Flashback: Nadal Saves 3 M.P. To Deny Djokovic In 2009 Madrid Classic

ATPTour.com looks back on one of the finest showdowns between two of the greats

Rafael Nadal points to a dose of good fortune in the aftermath of one of his greatest triumphs over one of his greatest rivals, Novak Djokovic, in the Mutua Madrid Open semi-final of 2009. The truth is that Nadal made his own luck that day to save three match points at his home ATP Masters 1000 event at La Caja Magica – 'The Magic Box'.

That relentless will and shot-making when under the pump carried the then-World No. 1 to his seventh straight final of the season, his 13th victory from 17 ATP Head2Head showdowns with the fourth-ranked Serbian and his 33rd straight win on clay. Twelve years on, Djokovic leads their ATP Head2Head ledger 29-27, but this match still stands as one of their greatest.

The Serbian had never beaten his opponent on clay and fell painfully short of dishing out only Nadal’s fifth loss on the surface in 154 matches, before he succumbed in what was the longest three-set match in ATP Masters 1000 history at four hours and three minutes. 

Djokovic won more points (125 to 120) and had three opportunities to close out the match at 6/5, 7/6 and 9/8 in the final-set tie-break, before he conceded his fifth straight defeat to Nadal, 3-6, 7-6(5), 7-6(9).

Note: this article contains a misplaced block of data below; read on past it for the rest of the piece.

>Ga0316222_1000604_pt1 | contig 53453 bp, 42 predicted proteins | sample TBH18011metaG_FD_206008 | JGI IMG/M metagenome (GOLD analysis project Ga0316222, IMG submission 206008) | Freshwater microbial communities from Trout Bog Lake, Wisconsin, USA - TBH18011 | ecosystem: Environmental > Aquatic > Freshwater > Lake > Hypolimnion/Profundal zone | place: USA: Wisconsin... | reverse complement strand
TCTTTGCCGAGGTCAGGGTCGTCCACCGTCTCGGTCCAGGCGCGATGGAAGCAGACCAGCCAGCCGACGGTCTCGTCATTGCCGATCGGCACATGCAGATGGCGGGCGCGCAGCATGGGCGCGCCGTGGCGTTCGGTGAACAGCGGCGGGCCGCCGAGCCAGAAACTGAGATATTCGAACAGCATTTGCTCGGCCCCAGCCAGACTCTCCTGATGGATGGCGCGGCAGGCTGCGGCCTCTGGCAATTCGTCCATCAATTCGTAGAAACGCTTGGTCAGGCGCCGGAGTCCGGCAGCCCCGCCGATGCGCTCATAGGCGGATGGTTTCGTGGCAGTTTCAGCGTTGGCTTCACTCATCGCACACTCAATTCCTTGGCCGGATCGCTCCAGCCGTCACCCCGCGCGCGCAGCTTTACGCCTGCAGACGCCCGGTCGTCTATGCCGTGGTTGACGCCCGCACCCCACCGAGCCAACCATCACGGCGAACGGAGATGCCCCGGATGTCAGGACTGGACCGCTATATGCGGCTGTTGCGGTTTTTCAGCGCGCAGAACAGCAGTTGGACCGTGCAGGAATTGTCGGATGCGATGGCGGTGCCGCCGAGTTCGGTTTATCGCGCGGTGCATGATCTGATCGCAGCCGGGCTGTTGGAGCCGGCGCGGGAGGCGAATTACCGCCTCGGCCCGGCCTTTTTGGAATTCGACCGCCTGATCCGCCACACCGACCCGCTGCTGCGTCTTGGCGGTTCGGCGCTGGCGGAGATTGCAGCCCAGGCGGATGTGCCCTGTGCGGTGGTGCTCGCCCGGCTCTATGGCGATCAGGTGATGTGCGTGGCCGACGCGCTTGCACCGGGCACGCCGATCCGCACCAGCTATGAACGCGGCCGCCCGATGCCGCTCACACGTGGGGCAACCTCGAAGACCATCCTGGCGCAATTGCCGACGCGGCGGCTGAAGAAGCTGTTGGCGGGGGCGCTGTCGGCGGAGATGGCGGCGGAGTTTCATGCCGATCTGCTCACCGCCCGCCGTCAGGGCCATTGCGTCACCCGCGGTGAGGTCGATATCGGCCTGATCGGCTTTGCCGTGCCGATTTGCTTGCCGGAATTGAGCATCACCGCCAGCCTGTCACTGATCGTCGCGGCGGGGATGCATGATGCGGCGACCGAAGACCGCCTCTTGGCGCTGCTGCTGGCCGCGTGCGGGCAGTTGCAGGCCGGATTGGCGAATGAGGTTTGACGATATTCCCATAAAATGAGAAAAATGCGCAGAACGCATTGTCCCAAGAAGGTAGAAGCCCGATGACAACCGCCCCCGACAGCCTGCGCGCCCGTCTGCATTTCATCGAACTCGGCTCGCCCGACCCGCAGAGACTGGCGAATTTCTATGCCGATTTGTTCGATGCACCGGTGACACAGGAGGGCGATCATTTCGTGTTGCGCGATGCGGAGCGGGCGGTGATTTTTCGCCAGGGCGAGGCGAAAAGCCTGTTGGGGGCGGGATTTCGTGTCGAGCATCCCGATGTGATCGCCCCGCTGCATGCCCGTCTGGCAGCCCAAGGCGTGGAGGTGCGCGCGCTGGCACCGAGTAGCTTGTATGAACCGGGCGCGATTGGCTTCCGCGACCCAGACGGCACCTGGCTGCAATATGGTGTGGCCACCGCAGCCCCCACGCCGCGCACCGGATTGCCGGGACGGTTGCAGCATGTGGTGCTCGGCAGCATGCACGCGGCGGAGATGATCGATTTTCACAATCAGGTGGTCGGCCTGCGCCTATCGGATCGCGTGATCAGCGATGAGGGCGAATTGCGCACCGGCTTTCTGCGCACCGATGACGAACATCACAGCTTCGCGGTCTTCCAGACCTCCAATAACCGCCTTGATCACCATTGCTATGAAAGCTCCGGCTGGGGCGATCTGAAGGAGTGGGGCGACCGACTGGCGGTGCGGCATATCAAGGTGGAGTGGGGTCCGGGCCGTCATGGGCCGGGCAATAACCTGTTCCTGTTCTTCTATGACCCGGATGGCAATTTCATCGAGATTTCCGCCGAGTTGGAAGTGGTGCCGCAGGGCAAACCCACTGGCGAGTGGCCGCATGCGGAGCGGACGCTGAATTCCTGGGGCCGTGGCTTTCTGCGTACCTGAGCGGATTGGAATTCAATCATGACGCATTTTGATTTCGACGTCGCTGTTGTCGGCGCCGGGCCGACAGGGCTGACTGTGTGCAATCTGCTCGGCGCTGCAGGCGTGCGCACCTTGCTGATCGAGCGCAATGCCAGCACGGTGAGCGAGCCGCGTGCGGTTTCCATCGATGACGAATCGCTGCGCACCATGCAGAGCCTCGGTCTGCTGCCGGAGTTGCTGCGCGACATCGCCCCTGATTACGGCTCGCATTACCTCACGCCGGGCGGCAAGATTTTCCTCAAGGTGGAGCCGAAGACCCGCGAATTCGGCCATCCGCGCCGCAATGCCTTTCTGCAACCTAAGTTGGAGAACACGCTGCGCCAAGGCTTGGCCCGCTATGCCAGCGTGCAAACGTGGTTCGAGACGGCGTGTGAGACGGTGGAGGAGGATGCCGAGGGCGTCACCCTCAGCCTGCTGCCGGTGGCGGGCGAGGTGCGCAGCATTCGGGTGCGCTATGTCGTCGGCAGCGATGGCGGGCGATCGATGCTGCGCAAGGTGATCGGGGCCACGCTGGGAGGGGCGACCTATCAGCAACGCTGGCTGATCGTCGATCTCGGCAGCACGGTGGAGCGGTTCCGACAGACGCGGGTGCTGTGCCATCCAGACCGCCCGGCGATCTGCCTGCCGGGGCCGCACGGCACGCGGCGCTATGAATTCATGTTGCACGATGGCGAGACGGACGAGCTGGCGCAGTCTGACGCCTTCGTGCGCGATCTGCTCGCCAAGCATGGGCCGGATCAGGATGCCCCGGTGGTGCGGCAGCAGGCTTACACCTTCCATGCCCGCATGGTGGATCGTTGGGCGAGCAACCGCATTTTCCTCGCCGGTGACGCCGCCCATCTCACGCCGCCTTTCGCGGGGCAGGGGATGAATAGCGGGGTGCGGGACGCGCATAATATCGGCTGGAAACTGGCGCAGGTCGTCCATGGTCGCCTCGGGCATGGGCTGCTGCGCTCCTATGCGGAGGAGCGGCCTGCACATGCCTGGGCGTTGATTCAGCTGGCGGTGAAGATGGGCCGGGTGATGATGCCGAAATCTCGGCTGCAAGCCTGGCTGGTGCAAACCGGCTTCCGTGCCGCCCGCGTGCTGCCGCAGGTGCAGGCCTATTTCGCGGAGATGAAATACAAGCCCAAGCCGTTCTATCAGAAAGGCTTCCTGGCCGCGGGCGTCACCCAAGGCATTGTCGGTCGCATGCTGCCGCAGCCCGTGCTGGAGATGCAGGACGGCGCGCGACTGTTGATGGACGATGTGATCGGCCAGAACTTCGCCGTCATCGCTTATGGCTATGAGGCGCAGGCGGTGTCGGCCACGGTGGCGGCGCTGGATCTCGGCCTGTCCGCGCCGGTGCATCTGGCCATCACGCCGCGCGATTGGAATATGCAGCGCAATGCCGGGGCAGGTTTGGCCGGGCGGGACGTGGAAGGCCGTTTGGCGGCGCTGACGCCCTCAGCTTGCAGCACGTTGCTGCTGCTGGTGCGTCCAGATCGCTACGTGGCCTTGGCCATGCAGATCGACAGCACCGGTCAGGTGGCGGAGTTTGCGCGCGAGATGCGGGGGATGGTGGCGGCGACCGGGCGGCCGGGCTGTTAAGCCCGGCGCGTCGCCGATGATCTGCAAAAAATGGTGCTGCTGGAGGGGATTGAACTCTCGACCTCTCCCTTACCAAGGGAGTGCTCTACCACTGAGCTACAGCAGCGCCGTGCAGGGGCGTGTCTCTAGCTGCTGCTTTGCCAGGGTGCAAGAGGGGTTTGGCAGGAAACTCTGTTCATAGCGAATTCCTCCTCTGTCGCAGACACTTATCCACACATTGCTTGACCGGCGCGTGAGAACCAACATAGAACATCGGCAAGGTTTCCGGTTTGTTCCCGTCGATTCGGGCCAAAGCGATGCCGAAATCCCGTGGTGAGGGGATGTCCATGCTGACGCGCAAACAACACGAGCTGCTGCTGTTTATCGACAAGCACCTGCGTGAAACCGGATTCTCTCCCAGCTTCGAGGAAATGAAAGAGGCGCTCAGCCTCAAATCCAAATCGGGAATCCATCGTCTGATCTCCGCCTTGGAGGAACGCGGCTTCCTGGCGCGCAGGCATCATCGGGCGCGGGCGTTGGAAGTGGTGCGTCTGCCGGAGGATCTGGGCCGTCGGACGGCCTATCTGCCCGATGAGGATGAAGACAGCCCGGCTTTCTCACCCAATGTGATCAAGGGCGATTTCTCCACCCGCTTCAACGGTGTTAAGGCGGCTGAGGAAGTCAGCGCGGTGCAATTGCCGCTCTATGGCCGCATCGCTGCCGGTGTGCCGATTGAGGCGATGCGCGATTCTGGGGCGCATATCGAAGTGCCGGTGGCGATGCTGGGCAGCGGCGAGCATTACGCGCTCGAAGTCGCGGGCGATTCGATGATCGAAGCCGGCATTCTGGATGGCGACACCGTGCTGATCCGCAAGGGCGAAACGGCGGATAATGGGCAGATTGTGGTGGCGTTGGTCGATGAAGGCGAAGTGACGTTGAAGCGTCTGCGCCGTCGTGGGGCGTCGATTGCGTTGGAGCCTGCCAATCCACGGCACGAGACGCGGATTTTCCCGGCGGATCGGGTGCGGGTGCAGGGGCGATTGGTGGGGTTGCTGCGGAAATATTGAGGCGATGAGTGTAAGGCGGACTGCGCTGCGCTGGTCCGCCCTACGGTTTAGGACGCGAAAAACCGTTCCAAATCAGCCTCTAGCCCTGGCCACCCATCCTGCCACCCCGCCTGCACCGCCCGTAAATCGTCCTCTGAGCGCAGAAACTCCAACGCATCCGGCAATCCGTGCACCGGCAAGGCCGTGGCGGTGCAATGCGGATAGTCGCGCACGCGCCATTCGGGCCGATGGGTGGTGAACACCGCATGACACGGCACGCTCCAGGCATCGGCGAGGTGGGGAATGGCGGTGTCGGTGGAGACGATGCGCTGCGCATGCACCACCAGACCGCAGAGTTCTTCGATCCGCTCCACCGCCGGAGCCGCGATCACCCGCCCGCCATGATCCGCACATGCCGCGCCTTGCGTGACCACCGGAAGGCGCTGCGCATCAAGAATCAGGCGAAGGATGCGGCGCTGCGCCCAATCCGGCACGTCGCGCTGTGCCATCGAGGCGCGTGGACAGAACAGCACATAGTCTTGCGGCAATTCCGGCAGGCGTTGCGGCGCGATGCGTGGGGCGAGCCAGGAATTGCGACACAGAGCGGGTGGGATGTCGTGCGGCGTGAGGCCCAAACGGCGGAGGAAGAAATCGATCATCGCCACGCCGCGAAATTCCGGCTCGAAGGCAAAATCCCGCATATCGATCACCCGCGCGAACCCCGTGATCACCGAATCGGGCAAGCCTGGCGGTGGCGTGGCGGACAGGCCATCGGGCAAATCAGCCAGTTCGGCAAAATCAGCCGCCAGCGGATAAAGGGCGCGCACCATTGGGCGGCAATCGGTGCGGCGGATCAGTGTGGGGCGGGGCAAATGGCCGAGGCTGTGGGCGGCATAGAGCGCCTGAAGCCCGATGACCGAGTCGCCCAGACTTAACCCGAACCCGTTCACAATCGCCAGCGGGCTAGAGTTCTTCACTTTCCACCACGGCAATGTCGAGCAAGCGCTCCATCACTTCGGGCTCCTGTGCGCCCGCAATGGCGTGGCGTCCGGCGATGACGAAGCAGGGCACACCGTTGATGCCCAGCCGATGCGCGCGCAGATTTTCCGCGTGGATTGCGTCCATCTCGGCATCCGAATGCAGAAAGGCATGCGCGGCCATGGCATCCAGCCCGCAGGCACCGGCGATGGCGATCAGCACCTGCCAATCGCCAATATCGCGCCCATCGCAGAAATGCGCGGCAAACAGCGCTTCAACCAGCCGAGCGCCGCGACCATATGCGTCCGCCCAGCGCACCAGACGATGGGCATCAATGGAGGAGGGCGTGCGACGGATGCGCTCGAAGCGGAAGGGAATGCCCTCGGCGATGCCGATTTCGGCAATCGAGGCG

"In a game like that with so many match points I think you need luck to win, there's no doubt about it, but I played with great courage and I think everything went well for me,” Nadal said after his win. “I played the first set poorly, and it looked very bleak for me. But I think that little by little I was able to get my rhythm and ended up playing well.”

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Neither player had conceded a set all tournament, but it was the top seed who entered the clash before a boisterous home crowd as a strong favourite. Nadal had made his strongest start to a season in the first five months of 2009, when he picked up his first hard-court major at Melbourne Park over Roger Federer, his fifth hard court Masters 1000 trophy in Indian Wells and was undefeated on clay.

Three times that season he had already gotten the better of Djokovic on the surface – once in a Davis Cup first-round tie and in two Masters 1000 finals at the Rolex Monte-Carlo Masters and the Internazionali BNL d'Italia in Rome.

Having let slip a 3-1 lead in the deciding set, Djokovic did not fade away quietly. He held a championship point on serve at 6/5 in the tie-break, only to have Nadal fend it off with a whipping forehand into the corner. The Spaniard saved a second with a forehand winner at 6/7 and finally secured victory on his first chance, when the third seed’s searching forehand found the top of the net.

“It's happened too often," Djokovic lamented after the 2009 defeat. “It's very disappointing to play as well as I have and still lose the match. I played one of my best matches ever... I even played a few points above my limits and I still didn't win.”

For all his efforts, Nadal went on to lose to Federer in the final. Two years later, Djokovic gained revenge in Madrid and notched his first win on clay over his Spanish rival in the final.

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